Have we reached peak student loan borrowing at U.S. community colleges? Borrowing trends are reversing as many states have spent more on students by making community college tuition less expensive, sometimes even free. HEAG has covered the topic in the past when Rhode Island became the fourth state to offer free community college to its residents. Partnerships with businesses that need to recruit new hires studying particular trades has also led to localized tuition programs. Are these practices responsible for the dip we see in student loans?
Among community colleges, a lower percentage of full-time students took financial aid loans in 2015-16 than in 2010-11, 21% vs. 25%, according to the National Center for Education Statistics’ “The Condition of Education 2018.” At public two- year colleges, the average annual loan amounts were 11% lower in 2015-16 ($4,700) than in 2010-11 ($5,300). Students taking on debt at two-year schools unfortunately had doubled over the past decade, so numbers showing that it has lowered is a good thing. Even for statisticians, it can be difficult to calculate accurate figures, with many students having attended more than one school over the course of earning a degree. Some states count total debt while others may only use data from one institution.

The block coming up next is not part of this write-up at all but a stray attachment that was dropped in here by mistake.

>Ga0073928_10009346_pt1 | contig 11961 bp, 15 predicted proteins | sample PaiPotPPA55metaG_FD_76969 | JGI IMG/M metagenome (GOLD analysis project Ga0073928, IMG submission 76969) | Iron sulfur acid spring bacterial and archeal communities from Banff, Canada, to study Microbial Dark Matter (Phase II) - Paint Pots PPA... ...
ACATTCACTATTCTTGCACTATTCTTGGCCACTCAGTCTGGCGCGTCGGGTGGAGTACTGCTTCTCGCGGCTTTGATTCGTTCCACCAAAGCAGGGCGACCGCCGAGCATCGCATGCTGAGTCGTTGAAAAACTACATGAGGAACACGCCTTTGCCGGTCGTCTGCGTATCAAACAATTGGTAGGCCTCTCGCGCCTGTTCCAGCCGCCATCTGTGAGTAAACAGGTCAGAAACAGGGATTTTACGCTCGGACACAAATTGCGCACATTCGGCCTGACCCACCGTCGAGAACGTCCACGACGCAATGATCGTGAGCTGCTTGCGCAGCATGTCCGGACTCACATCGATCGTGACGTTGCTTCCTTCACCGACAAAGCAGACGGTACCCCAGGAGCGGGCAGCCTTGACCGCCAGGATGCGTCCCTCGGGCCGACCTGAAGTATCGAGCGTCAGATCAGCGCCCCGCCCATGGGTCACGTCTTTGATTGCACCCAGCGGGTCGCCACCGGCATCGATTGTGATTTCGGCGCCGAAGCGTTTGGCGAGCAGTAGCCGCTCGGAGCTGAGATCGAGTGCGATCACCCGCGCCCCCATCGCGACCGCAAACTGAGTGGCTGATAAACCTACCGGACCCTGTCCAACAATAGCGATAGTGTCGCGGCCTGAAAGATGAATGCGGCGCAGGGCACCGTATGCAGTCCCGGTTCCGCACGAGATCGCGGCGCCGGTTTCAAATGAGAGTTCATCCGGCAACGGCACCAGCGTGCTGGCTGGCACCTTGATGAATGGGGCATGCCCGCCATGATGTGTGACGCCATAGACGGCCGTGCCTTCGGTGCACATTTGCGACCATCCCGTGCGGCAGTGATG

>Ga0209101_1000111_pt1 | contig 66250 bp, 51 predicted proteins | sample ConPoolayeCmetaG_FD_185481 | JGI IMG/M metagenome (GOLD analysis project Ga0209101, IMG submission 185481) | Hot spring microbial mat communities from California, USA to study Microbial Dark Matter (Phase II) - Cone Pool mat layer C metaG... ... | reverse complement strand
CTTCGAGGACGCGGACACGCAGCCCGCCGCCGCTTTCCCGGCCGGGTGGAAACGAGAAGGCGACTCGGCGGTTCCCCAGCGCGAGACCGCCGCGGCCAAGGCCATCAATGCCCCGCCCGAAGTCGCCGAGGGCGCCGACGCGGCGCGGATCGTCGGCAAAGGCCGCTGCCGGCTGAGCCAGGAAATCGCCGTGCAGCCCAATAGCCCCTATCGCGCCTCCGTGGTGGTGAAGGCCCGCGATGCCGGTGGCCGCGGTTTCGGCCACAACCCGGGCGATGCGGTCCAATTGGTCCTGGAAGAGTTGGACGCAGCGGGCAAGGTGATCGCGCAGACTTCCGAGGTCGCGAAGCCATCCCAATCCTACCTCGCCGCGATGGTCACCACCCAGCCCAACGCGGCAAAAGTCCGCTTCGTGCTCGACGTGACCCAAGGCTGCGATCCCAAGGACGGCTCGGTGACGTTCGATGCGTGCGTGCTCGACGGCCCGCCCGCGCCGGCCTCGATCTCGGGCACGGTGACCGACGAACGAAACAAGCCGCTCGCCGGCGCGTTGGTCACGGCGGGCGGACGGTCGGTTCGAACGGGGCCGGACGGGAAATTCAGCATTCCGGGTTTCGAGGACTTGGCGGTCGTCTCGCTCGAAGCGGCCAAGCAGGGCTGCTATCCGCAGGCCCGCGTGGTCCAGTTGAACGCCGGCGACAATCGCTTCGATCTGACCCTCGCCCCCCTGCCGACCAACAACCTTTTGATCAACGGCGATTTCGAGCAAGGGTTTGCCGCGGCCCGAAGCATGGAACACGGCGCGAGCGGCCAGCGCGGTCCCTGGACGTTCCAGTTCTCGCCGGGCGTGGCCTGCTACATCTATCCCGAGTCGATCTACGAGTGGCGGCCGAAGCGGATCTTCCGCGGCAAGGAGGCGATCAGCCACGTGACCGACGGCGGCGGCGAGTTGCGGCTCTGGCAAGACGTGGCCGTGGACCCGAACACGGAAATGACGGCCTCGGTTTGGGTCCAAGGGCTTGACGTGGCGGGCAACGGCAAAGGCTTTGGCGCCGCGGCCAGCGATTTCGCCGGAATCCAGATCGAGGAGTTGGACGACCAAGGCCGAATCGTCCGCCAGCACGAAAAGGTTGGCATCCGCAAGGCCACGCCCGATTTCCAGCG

Default rates are still the biggest concern. Students who are not making payments on their loans are overwhelmingly those that never graduated. Thirty-eight percent of two-year college students who started to repay their loans in 2009 defaulted within five years. This is often in line with low retention and graduation rates seen at the two-year public schools.
States need to continue investing in their own workforce and keep tuition rates as low as possible in the community college arena. If borrowing rates settle in the 10%-15 range nationwide at two-year public institutions, they will be in line with what they were prior to The Great Recession and continue to drive down overall default rates with fewer students exposed to that possibility. The federal government also needs to honor its promise of providing increases in Pell grants each year moving forward. A combined
effort of low/free tuition along with federal grant eligibility for low-income enrollees can definitely help continue the trend of those attempting to get a public Associate’s degree or certificate from becoming indebted without the ability to repay.
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